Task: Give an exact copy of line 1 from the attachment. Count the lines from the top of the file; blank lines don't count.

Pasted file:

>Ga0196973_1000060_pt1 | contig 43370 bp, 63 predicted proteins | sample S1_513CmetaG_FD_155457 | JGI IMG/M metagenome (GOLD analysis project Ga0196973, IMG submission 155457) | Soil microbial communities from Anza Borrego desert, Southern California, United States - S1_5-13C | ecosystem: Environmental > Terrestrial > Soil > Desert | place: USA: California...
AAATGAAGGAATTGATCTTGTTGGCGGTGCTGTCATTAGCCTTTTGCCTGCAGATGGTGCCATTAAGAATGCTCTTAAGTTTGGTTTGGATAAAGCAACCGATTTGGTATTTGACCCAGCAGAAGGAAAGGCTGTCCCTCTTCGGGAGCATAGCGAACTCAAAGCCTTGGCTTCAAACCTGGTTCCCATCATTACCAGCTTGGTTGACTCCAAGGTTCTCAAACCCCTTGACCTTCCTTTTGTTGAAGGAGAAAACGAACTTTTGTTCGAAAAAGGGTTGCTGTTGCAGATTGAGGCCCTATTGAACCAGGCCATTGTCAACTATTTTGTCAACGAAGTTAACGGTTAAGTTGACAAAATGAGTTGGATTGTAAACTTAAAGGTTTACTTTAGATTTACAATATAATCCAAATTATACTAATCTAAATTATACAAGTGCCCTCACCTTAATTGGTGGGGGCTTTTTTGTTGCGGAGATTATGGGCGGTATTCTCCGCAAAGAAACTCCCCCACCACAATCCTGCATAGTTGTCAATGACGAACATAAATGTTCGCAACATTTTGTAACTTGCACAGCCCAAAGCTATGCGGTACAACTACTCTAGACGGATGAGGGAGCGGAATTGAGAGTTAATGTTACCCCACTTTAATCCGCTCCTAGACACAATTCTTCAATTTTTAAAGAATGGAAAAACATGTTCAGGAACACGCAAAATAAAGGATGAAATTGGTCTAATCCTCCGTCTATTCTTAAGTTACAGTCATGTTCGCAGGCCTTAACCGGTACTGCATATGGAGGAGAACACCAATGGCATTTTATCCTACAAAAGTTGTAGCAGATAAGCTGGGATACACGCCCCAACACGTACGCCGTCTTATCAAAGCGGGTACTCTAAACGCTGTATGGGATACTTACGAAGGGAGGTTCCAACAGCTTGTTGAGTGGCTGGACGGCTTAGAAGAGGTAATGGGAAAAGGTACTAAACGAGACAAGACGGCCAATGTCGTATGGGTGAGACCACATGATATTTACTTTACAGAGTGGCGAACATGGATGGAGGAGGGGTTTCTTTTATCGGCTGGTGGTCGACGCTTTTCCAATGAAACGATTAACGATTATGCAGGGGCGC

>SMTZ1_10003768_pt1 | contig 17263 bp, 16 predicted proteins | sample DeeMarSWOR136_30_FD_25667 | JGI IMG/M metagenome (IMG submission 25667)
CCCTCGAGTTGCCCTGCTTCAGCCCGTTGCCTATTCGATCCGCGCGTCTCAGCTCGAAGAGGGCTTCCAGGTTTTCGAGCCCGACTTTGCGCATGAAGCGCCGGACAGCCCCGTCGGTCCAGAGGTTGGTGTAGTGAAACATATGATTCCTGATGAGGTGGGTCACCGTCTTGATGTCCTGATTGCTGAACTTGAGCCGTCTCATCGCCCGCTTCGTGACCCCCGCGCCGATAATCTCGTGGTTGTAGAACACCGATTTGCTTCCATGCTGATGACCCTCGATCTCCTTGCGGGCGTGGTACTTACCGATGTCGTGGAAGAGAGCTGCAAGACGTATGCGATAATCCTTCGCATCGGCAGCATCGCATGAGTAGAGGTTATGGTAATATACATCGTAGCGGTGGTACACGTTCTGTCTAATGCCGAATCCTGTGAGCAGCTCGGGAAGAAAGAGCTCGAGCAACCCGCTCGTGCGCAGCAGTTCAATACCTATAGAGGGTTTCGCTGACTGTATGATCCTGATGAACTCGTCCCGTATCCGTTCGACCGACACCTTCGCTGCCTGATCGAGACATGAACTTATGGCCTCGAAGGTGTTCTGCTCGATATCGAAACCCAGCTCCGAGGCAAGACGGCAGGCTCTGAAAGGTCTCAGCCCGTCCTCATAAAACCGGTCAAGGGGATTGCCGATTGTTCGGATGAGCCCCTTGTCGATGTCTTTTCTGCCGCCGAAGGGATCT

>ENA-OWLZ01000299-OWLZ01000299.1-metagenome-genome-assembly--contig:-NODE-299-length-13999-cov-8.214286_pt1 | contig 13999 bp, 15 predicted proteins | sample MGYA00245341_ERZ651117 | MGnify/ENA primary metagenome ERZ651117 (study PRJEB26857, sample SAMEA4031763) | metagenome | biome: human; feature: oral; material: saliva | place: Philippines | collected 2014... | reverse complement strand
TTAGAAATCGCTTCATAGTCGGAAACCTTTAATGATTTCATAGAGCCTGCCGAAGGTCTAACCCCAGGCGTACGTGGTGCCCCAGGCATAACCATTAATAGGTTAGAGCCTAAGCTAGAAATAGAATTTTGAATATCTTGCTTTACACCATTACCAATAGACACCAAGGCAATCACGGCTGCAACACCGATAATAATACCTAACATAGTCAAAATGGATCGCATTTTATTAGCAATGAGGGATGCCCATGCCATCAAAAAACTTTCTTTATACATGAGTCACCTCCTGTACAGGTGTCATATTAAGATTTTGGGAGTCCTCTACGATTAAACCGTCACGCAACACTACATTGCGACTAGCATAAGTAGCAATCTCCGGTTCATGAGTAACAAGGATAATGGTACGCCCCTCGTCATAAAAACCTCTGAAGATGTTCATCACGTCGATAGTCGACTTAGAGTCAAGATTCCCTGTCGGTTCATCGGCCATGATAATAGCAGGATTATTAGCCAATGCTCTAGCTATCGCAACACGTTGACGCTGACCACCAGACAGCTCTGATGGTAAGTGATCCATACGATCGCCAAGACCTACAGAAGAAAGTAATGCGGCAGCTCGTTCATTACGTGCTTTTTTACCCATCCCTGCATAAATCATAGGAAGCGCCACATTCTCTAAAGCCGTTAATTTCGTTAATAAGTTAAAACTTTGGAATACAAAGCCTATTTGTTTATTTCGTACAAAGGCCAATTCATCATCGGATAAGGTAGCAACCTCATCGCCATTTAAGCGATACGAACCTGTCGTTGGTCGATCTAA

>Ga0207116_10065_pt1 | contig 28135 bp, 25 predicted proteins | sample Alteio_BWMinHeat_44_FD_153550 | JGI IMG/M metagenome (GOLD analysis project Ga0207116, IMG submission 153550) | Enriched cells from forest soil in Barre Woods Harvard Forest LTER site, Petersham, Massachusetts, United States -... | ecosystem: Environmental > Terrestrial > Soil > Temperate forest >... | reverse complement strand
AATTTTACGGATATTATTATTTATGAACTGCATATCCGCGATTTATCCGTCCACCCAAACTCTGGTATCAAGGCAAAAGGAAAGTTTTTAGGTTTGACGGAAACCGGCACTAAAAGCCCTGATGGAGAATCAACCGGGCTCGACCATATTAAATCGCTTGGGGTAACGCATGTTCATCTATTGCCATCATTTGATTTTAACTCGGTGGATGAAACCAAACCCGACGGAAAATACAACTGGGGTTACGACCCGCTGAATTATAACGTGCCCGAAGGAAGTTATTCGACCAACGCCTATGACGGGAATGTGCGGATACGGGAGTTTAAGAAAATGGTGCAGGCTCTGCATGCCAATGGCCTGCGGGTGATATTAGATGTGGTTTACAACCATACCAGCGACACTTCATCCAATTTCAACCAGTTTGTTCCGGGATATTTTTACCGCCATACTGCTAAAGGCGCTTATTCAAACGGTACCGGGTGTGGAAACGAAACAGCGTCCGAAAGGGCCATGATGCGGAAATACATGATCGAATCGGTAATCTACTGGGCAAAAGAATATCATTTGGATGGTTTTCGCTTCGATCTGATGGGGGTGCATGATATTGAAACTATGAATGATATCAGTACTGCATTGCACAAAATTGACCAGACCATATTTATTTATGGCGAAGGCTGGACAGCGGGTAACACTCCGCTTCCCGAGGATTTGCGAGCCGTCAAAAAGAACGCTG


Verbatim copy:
>Ga0196973_1000060_pt1 | contig 43370 bp, 63 predicted proteins | sample S1_513CmetaG_FD_155457 | JGI IMG/M metagenome (GOLD analysis project Ga0196973, IMG submission 155457) | Soil microbial communities from Anza Borrego desert, Southern California, United States - S1_5-13C | ecosystem: Environmental > Terrestrial > Soil > Desert | place: USA: California...